It’s a pity that André Malraux’s only film, a pre-neorealist feature about the struggle of his own Republican squadron in the International Brigade during the Spanish Civil War, with a stirring original Darius Milhaud score — started in Barcelona in July 1938 (a few months after publishing his novel of the same title in France), suspended in January 1939 after the Franco Nationalists seized Barcelona, completed in the French Joinville studios just ahead of the German occupation, and finally released only after the Liberation, in 1945 — is virtually unknown today in the English-speaking world, even though a DVD of the restoration with English subtitles is available in France. James Agee compared its poetry to that of Homer, but it seems to have become a forgotten film in the U.S. since then.
I showed a couple of clips from the film in my World Cinema of the 1930s course last night, as a kind of irreverent and dialectical contrast to Howard Hawks’ dark and beautiful Only Angels Have Wings, shot almost simultaneously in Hollywood. Much as I love the Hawks film, which I would describe as profound hokum, I don’t think its ideological and colonialist trappings should be entirely ignored.… Read more »
From The Soho News (June 4, 1980). In the interests of full disclosure, I should note that Jackie Raynal was and is one of my dearest friends. — J.R.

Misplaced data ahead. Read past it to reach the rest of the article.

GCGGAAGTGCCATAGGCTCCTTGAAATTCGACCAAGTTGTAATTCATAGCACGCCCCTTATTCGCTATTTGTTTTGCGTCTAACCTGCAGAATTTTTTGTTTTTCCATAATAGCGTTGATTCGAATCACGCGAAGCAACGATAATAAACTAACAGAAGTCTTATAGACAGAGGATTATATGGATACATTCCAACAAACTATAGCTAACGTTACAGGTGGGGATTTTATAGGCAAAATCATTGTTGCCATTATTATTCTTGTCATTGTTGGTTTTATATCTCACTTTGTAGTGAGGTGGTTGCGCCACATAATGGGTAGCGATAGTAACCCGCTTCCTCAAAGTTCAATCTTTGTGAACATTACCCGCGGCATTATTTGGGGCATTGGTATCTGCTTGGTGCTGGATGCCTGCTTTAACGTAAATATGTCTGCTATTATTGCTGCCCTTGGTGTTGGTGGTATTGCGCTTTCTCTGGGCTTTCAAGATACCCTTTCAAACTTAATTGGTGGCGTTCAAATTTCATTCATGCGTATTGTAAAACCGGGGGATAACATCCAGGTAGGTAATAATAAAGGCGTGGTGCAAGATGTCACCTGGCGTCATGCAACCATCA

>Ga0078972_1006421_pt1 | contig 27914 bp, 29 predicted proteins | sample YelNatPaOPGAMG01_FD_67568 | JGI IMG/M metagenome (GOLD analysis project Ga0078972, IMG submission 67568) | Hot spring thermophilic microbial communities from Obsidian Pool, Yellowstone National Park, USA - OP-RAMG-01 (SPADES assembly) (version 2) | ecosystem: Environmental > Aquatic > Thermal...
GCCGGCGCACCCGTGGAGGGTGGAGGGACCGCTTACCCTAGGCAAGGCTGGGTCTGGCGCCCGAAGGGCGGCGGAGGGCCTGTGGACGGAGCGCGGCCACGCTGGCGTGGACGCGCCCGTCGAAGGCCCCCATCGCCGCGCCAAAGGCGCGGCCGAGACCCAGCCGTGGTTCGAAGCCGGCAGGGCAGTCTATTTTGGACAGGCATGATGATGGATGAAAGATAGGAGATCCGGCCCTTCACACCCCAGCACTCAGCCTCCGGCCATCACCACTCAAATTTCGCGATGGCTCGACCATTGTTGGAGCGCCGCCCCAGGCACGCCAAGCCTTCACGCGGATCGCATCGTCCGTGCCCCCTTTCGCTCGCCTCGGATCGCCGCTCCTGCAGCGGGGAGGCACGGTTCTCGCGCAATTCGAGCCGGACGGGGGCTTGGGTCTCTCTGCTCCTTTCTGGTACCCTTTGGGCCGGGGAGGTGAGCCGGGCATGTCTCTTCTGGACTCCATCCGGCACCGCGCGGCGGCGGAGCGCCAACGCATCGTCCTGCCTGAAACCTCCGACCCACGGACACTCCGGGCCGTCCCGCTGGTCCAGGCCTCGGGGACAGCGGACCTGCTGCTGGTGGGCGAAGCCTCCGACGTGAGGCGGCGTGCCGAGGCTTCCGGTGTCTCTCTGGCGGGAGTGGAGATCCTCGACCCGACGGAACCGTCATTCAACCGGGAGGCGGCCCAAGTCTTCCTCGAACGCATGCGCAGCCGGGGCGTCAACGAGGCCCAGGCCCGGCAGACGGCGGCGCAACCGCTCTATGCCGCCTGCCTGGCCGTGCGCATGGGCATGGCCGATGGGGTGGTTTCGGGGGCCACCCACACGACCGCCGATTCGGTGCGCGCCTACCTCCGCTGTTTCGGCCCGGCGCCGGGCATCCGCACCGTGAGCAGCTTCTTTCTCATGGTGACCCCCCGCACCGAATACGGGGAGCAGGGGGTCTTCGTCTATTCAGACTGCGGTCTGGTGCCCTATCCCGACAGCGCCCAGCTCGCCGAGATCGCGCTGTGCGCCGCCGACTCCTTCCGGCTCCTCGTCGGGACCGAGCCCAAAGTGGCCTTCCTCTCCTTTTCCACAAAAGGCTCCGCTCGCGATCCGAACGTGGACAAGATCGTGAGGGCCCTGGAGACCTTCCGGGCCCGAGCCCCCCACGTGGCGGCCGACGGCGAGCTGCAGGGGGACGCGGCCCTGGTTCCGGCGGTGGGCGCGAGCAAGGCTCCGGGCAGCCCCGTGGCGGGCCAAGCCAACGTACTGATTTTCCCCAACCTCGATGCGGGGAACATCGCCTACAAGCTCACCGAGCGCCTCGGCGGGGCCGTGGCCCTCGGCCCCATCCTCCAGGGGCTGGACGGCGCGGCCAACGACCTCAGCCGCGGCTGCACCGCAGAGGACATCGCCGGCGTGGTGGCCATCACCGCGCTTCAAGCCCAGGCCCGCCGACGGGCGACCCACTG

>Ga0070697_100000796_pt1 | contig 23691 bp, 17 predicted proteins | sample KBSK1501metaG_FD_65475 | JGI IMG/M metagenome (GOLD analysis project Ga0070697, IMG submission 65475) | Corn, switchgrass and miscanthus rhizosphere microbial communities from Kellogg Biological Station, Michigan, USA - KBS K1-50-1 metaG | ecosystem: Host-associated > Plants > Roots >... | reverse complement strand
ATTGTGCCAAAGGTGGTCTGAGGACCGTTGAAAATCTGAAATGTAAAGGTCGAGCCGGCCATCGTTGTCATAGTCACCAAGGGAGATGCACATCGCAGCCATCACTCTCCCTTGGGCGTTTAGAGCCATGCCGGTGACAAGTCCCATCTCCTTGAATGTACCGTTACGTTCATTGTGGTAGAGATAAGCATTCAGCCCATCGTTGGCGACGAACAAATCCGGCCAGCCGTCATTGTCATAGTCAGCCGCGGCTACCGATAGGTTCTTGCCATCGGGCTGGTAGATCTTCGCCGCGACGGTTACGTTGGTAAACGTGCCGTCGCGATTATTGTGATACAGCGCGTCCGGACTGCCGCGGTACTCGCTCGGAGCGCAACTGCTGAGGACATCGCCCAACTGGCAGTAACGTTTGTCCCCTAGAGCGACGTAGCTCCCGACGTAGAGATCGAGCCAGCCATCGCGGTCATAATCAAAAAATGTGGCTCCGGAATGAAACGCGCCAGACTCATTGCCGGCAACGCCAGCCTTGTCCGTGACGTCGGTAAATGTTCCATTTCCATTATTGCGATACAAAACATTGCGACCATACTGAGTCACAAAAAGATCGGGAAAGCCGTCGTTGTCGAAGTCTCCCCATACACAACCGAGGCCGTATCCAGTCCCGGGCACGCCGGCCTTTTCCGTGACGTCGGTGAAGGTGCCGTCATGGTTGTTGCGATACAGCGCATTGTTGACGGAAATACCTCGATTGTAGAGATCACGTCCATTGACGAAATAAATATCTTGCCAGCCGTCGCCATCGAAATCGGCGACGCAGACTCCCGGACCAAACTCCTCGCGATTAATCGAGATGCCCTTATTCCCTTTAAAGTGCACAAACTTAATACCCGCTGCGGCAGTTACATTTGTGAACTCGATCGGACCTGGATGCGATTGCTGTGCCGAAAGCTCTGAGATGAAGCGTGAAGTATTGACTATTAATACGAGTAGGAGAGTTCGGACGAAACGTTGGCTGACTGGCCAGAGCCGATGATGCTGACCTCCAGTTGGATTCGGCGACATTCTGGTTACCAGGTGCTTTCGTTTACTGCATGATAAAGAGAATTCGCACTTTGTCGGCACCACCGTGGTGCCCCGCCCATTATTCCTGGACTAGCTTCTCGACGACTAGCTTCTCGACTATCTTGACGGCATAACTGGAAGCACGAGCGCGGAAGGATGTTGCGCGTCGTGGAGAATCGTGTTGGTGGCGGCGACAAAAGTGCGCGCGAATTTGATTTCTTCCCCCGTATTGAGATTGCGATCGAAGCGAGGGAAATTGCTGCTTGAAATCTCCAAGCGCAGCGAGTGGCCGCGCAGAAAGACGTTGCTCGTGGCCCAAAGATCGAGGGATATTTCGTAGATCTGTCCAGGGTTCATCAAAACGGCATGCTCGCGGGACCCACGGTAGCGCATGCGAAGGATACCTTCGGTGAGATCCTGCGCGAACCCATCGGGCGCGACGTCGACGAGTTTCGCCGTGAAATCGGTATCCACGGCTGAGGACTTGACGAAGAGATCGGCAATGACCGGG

A Film by Jackie Raynal
Bleecker Street Cinema, June 9
Debt Begins at Twenty
A Film by Stephanie Beroes
Millennium, May 24
Recalling my four successive visits to the Cannes Film Festival in the early ’70s — when the daily glut of movies and accompanying hardsell was already enough to turn a hardened film freak into a deflated beachball — I still harbor fond memories of the kind of movies that used to spend my days looking for, and the ones that would savor for days more, days on end, once I found them. They were movies that allowed me and Cannes to slow down and linger a bit and regain our strength, and afforded us that pleasure by refusing to hype us into or out of anything that denied either of us the solipsistic joy of total self-absorption.
By taking their own sweet time (all the time in the world) to explore their own bittersweet fantasies, and allowing us to follow them only if we insisted, these movies were like little self-contained oases conjured up and plunked down improbably in the midst of camel stampedes, which is probably why so many of my colleagues hated them — and why most of you, in turn, have heard of so few of them, if any at all.… Read more »